For the other forms of plantar fibromatosis, surgery is the only therapeutic alternative. However, in infantile forms, physicians should evaluate the need for surgery before performing it.[16]

Many juvenile fibromatoses spontaneously regress, and biopsy may be performed to induce their involution. Some lesions can grow, and others can recur after excision that appears complete. Because tumor growth characteristics may be relatively important before surgery, physicians should consider the possibility of an expectant control.

Hamartomatous plantar fibromatosis does not regress spontaneously; therefore, surgical removal is appropriate.


Modification of activity, the use of orthotics, and physical therapy have been used as therapeutic modalities for the treatment of plantar fibromatosis.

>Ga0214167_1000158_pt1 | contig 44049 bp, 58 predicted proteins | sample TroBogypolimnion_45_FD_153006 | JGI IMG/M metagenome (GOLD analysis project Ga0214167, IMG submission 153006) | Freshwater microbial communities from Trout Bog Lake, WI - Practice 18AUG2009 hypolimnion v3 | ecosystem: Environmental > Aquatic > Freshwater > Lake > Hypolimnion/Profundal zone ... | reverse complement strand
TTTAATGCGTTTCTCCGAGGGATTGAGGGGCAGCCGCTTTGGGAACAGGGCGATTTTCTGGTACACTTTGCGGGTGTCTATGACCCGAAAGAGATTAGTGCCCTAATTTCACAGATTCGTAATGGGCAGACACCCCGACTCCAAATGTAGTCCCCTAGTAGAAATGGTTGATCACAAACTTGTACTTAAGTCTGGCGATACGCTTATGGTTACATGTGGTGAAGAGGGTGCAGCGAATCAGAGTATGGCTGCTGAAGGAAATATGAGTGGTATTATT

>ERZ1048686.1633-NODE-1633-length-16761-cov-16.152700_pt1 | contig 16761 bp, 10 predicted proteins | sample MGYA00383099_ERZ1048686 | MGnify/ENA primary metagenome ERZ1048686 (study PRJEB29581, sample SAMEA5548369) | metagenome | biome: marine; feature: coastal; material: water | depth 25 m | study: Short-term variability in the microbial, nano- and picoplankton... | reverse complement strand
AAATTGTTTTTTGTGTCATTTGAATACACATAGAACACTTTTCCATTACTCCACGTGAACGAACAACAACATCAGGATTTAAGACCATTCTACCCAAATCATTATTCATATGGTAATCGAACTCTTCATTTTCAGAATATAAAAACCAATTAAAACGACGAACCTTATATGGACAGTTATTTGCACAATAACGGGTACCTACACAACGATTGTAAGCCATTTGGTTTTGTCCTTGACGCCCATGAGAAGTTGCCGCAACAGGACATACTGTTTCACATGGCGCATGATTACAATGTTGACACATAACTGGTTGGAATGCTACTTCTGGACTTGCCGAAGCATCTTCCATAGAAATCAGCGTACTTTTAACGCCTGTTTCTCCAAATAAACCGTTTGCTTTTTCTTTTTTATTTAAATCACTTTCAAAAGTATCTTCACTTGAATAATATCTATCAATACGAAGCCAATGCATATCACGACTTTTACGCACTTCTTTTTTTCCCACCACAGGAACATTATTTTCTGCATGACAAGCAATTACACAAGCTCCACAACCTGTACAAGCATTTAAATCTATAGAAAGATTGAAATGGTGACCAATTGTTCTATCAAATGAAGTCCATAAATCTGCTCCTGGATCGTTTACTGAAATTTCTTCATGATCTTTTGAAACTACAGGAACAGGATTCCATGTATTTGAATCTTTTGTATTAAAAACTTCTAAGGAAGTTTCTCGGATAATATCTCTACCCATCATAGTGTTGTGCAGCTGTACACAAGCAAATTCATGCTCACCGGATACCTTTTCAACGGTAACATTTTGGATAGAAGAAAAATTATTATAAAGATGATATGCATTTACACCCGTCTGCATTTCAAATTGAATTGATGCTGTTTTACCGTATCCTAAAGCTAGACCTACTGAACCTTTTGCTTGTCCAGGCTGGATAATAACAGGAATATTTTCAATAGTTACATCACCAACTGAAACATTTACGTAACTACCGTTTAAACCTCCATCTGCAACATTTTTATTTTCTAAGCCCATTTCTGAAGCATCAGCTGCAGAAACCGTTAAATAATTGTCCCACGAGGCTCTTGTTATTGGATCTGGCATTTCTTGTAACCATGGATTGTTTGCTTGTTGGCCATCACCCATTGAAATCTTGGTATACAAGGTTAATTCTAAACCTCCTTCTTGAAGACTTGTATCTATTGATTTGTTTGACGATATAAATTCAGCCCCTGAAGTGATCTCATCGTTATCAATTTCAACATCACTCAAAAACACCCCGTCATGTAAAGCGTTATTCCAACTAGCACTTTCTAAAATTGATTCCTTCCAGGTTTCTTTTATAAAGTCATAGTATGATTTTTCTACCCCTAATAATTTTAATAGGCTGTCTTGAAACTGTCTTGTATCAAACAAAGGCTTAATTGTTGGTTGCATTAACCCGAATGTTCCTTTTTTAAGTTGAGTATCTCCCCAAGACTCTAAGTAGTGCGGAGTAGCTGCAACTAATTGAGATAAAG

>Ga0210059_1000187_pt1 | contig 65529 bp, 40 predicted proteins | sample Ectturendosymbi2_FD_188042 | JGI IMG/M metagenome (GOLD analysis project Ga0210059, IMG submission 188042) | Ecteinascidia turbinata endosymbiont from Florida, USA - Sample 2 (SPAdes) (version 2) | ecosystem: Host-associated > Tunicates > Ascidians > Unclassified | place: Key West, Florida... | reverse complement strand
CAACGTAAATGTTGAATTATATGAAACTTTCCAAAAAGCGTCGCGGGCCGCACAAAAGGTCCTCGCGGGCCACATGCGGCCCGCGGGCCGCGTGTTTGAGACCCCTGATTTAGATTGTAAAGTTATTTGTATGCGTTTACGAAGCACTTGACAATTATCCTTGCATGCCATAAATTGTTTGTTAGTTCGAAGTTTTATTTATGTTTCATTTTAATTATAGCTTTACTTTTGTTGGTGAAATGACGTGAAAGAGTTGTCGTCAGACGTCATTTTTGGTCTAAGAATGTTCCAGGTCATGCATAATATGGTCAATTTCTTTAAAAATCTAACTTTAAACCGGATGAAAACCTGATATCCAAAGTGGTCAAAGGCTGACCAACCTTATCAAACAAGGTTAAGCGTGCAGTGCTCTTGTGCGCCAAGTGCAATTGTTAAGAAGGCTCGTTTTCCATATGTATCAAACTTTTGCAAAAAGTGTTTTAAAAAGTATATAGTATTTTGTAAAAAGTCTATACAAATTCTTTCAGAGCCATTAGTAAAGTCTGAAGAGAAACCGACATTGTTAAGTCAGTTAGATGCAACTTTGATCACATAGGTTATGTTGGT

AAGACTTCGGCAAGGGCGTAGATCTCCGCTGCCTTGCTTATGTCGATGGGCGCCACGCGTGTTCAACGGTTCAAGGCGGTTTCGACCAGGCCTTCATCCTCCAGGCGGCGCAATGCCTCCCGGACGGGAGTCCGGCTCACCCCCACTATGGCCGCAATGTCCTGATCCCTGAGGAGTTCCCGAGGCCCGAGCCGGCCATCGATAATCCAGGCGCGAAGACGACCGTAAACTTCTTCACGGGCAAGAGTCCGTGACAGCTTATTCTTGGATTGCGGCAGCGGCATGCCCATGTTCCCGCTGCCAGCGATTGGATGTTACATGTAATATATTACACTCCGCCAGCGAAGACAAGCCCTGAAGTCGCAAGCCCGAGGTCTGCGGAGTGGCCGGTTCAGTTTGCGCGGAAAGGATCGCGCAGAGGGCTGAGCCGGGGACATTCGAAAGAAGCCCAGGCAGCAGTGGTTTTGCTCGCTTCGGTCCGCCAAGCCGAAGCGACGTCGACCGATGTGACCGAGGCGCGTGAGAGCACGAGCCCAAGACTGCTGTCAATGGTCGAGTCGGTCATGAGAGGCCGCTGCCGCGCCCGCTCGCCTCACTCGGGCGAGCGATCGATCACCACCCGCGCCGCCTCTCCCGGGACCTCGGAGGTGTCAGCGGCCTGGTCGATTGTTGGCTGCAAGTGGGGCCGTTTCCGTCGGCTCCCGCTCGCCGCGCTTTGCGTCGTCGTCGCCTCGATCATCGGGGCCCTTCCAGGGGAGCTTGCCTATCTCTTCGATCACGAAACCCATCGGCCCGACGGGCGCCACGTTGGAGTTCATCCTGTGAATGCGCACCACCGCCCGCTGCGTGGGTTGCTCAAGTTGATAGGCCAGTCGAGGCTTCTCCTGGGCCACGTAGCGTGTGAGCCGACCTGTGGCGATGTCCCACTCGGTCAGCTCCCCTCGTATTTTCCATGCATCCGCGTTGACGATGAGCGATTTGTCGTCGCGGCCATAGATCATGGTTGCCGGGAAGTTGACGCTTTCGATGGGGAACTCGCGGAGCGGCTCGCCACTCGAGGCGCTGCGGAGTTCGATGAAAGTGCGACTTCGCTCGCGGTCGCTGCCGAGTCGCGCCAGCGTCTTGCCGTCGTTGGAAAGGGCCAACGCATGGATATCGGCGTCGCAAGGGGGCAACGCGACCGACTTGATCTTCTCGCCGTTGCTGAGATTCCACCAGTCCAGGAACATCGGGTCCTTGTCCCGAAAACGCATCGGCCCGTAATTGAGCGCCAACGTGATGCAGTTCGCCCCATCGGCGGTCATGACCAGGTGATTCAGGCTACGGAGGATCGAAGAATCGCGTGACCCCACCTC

Ledderhose disease treatment complications, whether medical or surgical, often involve recurrence or incomplete treatment of the primary lesion. Following surgery, complications can include painful scars, wound dehiscence, nerve entrapment, and loss of arch height. Recurrence of the primary lesion is arguably the most damaging of surgical complications, often necessitating wider and more radical excisions, which presumably raise the risk of those complications previously mentioned.[7]